Masochism

What is masochism?

Masochism is a sexual disorder. If you have this disorder, you are sexually excited by being shamed or being made to suffer during sex. You seek partners to tie you up, shame, blindfold, or hurt you. You may enjoy being whipped, beaten, shocked, cut, or pierced. Other acts involve being controlled, such as making you crawl or keeping you in a cage. Verbal abuse is common.

What is the cause?

The exact cause of this disorder is not known. Possible causes include:

  • The brain makes chemicals that affect thoughts, emotions, and actions. Without the right balance of these chemicals, there may be problems with the way you think, feel, or act. People with this disorder may have too little or too much of some of these chemicals.
  • Stress plays a part. You may be at higher risk due to problems such as abuse, financial stresses, or the loss of a relationship.
  • Problems in your family when you were growing up may increase your risk. For example, child abuse, lots of conflict in the family, or a family history of mental illness.

The disorder most often starts in early adulthood, although you may have had fantasies about being hurt when you were a child.

What are the symptoms?

Symptoms may include:

  • Being sexually aroused by pain or shame. Your sexual excitement increases the more your partner makes you suffer.
  • Having fantasies, urges, or actions that upset you and cause serious problems in school, on the job, or in relationships.

How is it diagnosed?

Your healthcare provider will ask about your relationships, family history of any medical and mental problems, and any substance abuse. He will also ask about your symptoms and medical history and examine you. You may be referred to a mental health therapist for treatment.

How is it treated?

Many people with this disorder do not get help until they are seriously hurt. If you have masochism, get help before it becomes an even bigger problem.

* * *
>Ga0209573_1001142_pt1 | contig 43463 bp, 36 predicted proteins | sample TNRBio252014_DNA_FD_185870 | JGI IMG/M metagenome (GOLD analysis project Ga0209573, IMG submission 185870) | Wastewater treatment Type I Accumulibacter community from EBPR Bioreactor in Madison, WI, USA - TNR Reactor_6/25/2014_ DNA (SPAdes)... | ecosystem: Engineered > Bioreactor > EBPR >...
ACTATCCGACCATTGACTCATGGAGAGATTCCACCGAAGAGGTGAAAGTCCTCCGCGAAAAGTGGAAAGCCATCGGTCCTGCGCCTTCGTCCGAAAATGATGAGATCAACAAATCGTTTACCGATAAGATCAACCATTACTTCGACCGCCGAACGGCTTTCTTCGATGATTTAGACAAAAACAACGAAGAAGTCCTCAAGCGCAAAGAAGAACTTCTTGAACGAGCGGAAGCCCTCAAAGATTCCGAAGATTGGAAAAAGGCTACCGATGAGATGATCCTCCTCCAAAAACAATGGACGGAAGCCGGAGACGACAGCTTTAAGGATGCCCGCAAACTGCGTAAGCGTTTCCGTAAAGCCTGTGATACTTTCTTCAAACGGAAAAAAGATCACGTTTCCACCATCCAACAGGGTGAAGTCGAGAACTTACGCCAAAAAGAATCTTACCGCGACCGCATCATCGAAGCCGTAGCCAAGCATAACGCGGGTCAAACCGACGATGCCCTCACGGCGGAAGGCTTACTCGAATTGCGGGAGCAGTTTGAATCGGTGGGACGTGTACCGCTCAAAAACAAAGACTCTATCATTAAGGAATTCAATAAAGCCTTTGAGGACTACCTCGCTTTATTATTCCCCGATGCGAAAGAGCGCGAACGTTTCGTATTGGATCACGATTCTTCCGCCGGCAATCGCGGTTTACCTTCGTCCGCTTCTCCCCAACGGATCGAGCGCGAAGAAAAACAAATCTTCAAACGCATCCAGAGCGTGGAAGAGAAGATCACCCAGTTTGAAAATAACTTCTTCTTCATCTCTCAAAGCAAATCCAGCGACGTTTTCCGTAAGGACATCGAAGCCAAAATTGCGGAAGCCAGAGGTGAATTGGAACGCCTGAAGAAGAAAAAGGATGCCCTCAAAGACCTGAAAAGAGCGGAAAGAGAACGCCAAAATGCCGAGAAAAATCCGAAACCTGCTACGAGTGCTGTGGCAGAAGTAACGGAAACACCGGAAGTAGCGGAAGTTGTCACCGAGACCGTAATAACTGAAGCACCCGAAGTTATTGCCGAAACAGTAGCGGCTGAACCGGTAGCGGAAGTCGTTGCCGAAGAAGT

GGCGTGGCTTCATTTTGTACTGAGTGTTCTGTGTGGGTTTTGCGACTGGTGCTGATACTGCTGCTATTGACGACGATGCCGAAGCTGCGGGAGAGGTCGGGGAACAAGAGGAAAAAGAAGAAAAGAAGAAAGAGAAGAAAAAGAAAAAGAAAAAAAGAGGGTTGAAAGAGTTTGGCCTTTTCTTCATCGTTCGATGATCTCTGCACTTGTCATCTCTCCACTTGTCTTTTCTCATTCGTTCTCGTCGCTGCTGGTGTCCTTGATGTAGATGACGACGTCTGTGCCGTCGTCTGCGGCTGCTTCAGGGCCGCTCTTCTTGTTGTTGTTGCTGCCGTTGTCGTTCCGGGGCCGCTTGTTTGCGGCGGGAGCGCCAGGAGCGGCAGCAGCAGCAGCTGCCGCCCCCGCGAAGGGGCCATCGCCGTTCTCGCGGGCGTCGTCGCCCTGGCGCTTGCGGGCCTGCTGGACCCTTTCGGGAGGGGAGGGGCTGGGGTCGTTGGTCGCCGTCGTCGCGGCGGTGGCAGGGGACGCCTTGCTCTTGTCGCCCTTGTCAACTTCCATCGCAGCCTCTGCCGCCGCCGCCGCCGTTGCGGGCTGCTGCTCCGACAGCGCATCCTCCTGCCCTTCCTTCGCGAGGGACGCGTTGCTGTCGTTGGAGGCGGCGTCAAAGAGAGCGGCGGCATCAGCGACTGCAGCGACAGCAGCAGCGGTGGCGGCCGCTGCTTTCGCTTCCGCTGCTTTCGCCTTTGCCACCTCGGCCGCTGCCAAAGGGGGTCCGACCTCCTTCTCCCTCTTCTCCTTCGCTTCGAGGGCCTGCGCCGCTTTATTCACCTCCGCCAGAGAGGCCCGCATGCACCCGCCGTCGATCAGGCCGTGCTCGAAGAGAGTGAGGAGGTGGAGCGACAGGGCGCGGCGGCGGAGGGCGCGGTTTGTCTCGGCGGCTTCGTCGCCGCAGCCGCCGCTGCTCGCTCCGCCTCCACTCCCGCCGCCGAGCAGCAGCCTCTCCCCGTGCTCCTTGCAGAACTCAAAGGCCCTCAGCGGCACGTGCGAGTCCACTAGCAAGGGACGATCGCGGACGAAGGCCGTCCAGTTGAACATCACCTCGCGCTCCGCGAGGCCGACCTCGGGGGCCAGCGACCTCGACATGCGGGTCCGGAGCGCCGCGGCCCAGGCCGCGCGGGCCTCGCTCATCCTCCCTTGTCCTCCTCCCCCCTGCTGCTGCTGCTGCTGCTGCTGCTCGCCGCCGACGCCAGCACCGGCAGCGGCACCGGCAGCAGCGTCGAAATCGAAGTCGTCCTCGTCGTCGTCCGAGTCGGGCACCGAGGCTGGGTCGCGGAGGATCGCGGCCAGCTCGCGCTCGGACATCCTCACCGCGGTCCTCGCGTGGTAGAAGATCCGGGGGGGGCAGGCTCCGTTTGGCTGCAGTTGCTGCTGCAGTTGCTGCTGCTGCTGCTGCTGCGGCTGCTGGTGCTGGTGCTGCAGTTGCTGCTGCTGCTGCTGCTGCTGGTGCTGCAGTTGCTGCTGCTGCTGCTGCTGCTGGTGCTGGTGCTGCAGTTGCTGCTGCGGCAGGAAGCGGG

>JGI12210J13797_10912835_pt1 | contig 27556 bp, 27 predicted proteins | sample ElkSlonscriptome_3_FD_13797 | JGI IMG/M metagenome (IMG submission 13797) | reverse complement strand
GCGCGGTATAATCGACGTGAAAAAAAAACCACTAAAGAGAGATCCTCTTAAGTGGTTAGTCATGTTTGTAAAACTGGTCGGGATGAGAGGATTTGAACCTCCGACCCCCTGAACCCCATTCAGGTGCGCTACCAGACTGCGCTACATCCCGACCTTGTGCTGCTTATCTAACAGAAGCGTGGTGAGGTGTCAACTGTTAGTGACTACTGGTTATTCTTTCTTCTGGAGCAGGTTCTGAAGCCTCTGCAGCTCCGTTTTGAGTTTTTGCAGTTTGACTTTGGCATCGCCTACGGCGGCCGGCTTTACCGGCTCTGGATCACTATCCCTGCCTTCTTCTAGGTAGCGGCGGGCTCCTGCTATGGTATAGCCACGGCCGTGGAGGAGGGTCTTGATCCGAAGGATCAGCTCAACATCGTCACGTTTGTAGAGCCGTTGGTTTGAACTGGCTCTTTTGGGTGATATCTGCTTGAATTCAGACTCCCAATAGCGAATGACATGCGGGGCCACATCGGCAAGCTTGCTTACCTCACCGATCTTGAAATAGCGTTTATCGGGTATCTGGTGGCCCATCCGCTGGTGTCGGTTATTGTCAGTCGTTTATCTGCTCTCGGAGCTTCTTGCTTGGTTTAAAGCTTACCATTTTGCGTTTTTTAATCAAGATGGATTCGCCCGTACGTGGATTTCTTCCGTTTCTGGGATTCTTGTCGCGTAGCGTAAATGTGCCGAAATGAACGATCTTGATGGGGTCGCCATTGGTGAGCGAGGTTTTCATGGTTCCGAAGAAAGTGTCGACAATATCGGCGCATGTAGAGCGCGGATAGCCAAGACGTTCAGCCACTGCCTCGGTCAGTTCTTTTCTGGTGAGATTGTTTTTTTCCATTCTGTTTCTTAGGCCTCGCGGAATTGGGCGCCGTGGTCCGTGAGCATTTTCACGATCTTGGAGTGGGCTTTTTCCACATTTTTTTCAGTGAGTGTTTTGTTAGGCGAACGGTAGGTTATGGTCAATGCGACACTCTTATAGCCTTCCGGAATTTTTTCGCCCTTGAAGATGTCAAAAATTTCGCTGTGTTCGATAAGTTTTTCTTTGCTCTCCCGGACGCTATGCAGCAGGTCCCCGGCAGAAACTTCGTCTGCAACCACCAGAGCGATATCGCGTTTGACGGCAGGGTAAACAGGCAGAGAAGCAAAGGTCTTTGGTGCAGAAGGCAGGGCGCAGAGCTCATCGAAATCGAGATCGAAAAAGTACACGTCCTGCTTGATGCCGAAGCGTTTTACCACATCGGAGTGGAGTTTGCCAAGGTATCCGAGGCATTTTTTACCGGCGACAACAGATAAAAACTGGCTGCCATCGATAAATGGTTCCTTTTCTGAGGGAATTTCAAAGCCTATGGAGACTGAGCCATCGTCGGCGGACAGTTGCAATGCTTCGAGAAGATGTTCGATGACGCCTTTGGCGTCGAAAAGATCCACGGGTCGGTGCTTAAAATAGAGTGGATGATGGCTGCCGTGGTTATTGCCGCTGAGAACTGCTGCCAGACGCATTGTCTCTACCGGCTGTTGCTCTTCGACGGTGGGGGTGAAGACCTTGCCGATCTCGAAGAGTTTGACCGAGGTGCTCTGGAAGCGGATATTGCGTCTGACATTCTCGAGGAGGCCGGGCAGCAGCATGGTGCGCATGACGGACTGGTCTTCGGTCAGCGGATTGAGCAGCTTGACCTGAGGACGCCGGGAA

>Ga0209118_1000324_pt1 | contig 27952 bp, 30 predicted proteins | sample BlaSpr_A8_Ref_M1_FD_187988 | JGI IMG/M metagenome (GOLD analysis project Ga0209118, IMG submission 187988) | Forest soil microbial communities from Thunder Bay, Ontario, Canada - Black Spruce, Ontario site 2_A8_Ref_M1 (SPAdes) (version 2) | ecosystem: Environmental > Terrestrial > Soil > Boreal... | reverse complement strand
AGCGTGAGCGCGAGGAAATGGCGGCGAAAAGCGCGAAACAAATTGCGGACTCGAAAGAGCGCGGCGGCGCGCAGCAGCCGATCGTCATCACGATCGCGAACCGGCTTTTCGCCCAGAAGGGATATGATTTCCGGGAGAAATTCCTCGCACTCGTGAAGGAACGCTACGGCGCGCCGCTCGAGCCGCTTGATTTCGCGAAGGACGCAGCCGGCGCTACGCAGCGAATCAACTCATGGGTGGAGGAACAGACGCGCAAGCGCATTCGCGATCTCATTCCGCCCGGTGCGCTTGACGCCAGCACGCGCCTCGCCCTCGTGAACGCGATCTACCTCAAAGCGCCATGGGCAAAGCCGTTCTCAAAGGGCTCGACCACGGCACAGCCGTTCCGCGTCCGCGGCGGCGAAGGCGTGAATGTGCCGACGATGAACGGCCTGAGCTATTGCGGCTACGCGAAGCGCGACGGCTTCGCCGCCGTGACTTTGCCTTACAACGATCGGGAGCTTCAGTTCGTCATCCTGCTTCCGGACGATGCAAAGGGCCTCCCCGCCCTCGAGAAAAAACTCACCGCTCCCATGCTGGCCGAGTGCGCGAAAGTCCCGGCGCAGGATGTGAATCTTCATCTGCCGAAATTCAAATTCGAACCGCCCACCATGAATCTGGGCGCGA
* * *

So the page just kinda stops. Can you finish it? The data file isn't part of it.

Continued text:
Both therapy and medicines may be used to treat this disorder. Several types of therapy may help.

  • Behavior therapy helps you recognize that the way you act affects others. This can help you change problem behaviors.
  • Cognitive behavior therapy (CBT) is a way to help you identify and change views you have of yourself, the world, and the future. CBT can make you aware of unhealthy ways of thinking. It can also help you learn new ways to think and act.

Medicines may include hormones or medicines to correct the balance of chemicals in your brain. Both kinds of medicine help reduce sexual urges.

How can I take care of myself?

  • Get support. Consider joining a support group in your area.
  • Learn to manage stress. Ask for help at home and work when the load is too great to handle. Find ways to relax, for example take up a hobby, listen to music, watch movies, or take walks. Try deep breathing exercises when you feel stressed.
  • Take care of your physical health. Try to get at least 7 to 9 hours of sleep each night. Eat a healthy diet. Limit caffeine. If you smoke, try to quit. Avoid alcohol and drugs. Exercise according to your healthcare provider’s instructions.
  • Check your medicines. To help prevent problems, tell your healthcare provider and pharmacist about all of the medicines, natural remedies, vitamins, and other supplements that you take. Take all medicines as directed by your provider or therapist. It is very important to take your medicine even when you are feeling and thinking well. Without the medicine, your symptoms may not improve or may get worse. Talk to your provider if you have problems taking your medicine or if the medicines don’t seem to be working.
  • Contact your healthcare provider or therapist if you have any questions or your symptoms seem to be getting worse.

Get emergency care if you or a loved one has serious thoughts of suicide or asks a partner to do something that could cause a serious injury or death, such as using knives or suffocation during sex.

For more information, contact:

Developed by RelayHealth.
Adult Advisor 2015.1 published by RelayHealth.
Last modified: 2014-08-28
Last reviewed: 2014-06-10
This content is reviewed periodically and is subject to change as new health information becomes available. The information is intended to inform and educate and is not a replacement for medical evaluation, advice, diagnosis or treatment by a healthcare professional.
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